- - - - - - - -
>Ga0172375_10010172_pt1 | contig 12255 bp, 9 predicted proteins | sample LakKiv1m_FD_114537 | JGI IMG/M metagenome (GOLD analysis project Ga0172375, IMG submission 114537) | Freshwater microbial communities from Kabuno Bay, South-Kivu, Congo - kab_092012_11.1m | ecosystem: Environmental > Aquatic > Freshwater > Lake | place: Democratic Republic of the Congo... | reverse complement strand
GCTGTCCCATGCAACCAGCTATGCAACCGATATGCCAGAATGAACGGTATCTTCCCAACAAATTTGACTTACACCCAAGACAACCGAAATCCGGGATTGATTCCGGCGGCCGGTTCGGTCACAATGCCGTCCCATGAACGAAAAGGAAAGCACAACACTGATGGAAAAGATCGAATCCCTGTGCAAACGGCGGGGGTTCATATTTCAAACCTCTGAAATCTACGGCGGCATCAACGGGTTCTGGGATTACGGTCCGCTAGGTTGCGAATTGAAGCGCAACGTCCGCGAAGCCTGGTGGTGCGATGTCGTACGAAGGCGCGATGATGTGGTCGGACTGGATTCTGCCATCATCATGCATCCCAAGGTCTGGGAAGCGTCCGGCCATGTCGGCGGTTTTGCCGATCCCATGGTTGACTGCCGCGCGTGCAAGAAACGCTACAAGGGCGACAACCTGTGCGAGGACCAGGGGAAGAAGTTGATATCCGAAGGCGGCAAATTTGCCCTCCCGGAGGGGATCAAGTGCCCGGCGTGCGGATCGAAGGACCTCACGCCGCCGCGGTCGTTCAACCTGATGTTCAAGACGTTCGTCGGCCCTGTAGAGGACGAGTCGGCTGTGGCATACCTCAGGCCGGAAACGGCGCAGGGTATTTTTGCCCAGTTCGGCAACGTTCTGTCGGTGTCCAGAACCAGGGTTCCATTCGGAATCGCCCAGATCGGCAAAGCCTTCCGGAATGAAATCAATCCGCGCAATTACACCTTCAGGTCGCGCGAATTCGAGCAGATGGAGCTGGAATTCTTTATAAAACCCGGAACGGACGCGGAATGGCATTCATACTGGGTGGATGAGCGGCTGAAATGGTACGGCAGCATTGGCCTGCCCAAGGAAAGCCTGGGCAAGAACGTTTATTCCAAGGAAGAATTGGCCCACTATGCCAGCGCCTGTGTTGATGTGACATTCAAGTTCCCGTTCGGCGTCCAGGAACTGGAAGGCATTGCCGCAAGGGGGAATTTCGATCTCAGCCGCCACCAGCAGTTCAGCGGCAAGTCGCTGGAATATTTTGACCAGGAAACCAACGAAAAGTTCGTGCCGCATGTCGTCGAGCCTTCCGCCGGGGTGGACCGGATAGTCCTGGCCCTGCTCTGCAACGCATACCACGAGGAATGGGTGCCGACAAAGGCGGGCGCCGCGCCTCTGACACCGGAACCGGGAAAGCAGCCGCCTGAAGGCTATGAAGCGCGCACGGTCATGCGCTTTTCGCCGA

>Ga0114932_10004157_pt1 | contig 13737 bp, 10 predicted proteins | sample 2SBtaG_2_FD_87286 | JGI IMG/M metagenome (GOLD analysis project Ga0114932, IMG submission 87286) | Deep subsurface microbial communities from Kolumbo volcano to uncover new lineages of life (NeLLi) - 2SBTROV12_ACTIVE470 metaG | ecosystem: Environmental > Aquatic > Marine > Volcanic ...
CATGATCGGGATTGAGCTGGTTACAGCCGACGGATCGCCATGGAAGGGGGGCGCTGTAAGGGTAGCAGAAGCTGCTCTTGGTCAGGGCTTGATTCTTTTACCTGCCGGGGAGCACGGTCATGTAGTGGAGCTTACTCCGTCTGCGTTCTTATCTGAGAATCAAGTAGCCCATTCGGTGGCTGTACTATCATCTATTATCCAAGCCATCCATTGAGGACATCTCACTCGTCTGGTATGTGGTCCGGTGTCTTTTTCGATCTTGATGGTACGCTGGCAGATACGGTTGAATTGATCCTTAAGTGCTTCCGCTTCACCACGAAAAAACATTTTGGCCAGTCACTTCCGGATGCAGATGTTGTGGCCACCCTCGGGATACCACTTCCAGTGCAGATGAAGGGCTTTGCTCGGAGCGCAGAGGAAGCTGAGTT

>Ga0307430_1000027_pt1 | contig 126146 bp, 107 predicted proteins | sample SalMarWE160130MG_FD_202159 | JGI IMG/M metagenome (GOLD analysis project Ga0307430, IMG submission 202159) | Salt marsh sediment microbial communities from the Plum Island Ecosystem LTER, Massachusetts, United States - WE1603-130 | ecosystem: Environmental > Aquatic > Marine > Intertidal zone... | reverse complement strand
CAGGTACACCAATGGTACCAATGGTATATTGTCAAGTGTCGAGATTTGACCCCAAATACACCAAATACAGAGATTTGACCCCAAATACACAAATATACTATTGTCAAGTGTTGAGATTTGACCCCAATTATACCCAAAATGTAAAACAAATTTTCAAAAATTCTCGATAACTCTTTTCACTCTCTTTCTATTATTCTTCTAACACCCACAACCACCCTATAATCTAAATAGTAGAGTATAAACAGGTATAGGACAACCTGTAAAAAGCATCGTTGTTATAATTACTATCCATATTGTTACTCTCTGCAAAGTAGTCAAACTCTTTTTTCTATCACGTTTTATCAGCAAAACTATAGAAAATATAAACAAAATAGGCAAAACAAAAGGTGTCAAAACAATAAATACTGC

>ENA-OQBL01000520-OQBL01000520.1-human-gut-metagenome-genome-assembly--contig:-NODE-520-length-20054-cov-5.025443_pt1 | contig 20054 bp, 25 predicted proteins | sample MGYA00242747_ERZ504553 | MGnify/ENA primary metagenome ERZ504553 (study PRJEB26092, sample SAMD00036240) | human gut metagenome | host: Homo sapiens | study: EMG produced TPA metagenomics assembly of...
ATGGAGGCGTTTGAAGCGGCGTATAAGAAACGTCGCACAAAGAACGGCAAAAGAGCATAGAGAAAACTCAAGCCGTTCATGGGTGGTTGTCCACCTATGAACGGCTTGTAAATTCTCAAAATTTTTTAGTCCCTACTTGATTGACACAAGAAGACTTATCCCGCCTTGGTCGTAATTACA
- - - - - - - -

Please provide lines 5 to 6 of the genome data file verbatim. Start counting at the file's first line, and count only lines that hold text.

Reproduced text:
>Ga0307430_1000027_pt1 | contig 126146 bp, 107 predicted proteins | sample SalMarWE160130MG_FD_202159 | JGI IMG/M metagenome (GOLD analysis project Ga0307430, IMG submission 202159) | Salt marsh sediment microbial communities from the Plum Island Ecosystem LTER, Massachusetts, United States - WE1603-130 | ecosystem: Environmental > Aquatic > Marine > Intertidal zone... | reverse complement strand
CAGGTACACCAATGGTACCAATGGTATATTGTCAAGTGTCGAGATTTGACCCCAAATACACCAAATACAGAGATTTGACCCCAAATACACAAATATACTATTGTCAAGTGTTGAGATTTGACCCCAATTATACCCAAAATGTAAAACAAATTTTCAAAAATTCTCGATAACTCTTTTCACTCTCTTTCTATTATTCTTCTAACACCCACAACCACCCTATAATCTAAATAGTAGAGTATAAACAGGTATAGGACAACCTGTAAAAAGCATCGTTGTTATAATTACTATCCATATTGTTACTCTCTGCAAAGTAGTCAAACTCTTTTTTCTATCACGTTTTATCAGCAAAACTATAGAAAATATAAACAAAATAGGCAAAACAAAAGGTGTCAAAACAATAAATACTGC